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The Actuary The magazine of the Institute & Faculty of Actuaries

Wanna be in my gang?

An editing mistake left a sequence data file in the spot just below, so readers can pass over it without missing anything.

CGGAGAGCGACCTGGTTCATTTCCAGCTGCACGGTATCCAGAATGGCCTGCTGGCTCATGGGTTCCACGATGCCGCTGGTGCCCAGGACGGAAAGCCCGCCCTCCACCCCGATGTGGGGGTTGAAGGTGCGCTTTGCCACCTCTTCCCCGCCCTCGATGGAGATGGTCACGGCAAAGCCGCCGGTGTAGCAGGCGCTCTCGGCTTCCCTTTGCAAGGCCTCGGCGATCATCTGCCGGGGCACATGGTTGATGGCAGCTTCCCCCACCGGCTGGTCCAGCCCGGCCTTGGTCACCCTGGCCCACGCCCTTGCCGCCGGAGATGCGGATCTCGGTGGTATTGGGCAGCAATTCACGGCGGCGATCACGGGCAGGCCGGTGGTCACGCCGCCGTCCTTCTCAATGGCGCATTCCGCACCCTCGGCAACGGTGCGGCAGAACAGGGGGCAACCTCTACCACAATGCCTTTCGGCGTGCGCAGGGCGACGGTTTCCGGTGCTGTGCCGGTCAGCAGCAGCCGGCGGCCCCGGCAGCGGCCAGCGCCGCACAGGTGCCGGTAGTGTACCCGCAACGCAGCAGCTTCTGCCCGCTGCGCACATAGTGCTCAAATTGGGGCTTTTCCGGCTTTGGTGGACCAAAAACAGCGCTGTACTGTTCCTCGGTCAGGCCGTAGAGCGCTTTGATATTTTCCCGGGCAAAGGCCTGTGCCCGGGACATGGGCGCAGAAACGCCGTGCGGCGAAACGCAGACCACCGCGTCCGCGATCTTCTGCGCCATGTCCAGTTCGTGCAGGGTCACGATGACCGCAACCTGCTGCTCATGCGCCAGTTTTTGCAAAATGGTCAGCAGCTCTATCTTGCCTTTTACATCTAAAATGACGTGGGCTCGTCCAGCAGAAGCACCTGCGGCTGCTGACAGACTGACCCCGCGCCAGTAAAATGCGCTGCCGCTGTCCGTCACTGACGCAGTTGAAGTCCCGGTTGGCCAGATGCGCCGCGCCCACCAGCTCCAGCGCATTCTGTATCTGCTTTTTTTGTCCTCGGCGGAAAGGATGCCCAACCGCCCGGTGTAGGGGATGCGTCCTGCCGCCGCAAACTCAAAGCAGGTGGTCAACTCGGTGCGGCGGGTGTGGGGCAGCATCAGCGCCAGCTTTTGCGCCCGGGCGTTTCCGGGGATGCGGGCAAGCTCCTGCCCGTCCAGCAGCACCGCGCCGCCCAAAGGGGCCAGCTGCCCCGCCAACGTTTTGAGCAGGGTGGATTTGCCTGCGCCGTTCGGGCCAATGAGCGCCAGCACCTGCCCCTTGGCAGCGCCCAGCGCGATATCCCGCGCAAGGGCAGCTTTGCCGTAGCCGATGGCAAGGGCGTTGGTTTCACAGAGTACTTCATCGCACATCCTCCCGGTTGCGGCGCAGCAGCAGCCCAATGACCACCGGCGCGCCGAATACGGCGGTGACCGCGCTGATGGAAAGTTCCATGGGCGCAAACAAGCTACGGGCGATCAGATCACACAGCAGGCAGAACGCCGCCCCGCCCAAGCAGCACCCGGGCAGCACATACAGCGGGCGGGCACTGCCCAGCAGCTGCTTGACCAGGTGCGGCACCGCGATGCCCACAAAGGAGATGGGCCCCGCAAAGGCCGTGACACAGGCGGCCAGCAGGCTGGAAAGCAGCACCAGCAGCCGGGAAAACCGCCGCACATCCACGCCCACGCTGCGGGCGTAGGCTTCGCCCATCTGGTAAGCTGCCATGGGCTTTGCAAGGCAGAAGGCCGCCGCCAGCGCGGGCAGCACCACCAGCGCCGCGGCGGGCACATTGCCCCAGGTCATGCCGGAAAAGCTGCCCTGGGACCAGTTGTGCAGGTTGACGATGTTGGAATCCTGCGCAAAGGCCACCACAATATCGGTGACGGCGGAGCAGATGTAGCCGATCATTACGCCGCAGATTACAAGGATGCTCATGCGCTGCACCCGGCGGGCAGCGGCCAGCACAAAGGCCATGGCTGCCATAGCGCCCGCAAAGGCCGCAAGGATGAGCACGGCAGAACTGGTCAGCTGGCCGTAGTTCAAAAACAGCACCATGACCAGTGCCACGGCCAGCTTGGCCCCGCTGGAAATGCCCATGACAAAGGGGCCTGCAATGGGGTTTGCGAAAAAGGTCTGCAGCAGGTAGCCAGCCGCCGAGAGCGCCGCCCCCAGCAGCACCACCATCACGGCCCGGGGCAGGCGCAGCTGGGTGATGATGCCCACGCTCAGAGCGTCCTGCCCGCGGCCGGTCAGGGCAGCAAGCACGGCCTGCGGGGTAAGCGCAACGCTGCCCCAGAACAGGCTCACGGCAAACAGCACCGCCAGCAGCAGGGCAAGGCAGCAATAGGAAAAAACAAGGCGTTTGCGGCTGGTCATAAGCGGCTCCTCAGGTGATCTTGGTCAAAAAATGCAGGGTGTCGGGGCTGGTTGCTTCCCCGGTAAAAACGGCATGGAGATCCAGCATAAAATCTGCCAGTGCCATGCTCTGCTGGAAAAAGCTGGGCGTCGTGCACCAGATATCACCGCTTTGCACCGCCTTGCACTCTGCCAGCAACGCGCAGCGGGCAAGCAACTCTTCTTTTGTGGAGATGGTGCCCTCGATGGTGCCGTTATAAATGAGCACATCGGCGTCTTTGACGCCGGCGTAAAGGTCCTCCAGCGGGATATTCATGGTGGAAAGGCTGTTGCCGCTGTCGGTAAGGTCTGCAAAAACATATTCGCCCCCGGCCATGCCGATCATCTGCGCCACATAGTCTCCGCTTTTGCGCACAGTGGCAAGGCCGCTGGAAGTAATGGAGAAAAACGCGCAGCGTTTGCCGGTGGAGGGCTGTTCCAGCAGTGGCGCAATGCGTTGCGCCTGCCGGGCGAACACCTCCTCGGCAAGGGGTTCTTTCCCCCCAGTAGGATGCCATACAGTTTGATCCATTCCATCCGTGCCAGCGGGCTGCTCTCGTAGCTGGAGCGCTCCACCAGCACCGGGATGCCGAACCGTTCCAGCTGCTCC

One doesn’t bump into a great number of historians at cocktail parties. Two possible conclusions can be drawn from this observation: u upon graduating, history students venture below the Earth’s crust to join the massing ranks of the subterranean historian army which will one day rise up and enslave us all; u history students go off and get a real job.Leafing through a careers guide the other day I found that the top-ten degree subjects taken by actuarial students before entering the profession are as follows:1 mathematics 2 actuarial science 3 mathematics and other 4 actuarial science and other 5 economics 6 statistics 7 physics 8 physics and other 9 economics and other 10 statistics and otherDoes anyone else notice a pattern developing here? Why do we come from such a narrow range of backgrounds? I appreciate that our chosen profession is principally concerned with numbers and requires a certain familiarity with mathematics. But I don’t buy into this idea that we are the ‘high priests’ of mathematics. For the record I hold a first-class master’s degree in physics. Upon leaving university I was able to construct a helium molecule from pure mathematics and do very clever things with quantum mechanics.I was, however, unable to calculate the present value of a five-year annuity certain payable in advance.Although we cloak ourselves in our mathematical prowess, our work boils down to some basic addition and multiplication with a handful of simple formulae. I haven’t done an integration in anger in years.Returning to my original point, all the historians, classicists, and English students that I went to university with who are not currently sitting under bridges drinking Tennant’s Super are working in investment banking or some form of finance. If we can trust the markets to them, armed with only their A-level maths, then why can’t we let them into our exclusive little club?If we accept that there is nothing I can do that an intelligent history student can’t, then the reverse is certainly not true. A historian can consider a problem from a variety of viewpoints, find several different solutions, and highlight the merits and downsides of each. As a good little physicist I was brought up to believe in black and white.Why stop at historians? Let’s get some English graduates and musicians into the mix. And how mind-boggling useful would it be to have a language-student colleague on tap who was fluent in French and Spanish? Being more inclusive could also have an indirect beneficial effect by increasing the proportion of women in the profession. I’m not suggesting that women suffer the same barriers to entry that exist in banking, or that our profession is particularly macho in outlook (actually I can’t imagine being in a less macho career, aside from becoming a John Inman impersonator). But the fact remains that women make up rather less than half of our numbers and I think that a large reason is that fewer women choose to study maths and physical sciences at university.Making horrendous generalisations, I would argue that in this day and age women have more to contribute to the profession than men. In times gone by a ‘successful’ actuary was authoritative, confident in his own cleverness, and knew the right answer. Typical male qualities. But now all the right answers have been used up we need a different approach.The look of shock, confusion, and hurt on a finance director’s face when told that the surplus in his pension fund has turned into a massive deficit is eerily similar to the reaction of those who have been dumped by their long-term partner. When a girl breaks up with her chap her girlfriends gather round her in support. They analyse what went wrong, identify the warning signs to look out for in future, and devise a strategy to bounce back better than ever. Ice cream is then eaten. Whereas men give their dumped mate a slap in the face, tell him to get over it, and take him to a lap-dancing bar. Many of you may disagree (if so, please drop me a line and shout at me!) but I think there is less of a place now for mathematically trained males in this business, and a great many of us lack the skills to survive and adapt to the huge changes on the horizon. I appreciate that I am now arguing for my own dismissal! Our small profession can only survive if it attracts excellence from all areas and that includes becoming more accessible to women and people who can bring exciting new skills and viewpoints to the table.While it is beyond me to come up with workable ways to become more inclusive, I look forward to a physicist, a historian, and a musician sitting down at a table in the not-too-distant future and thrashing out a cracking PowerPoint presentation. Which then gets translated into French.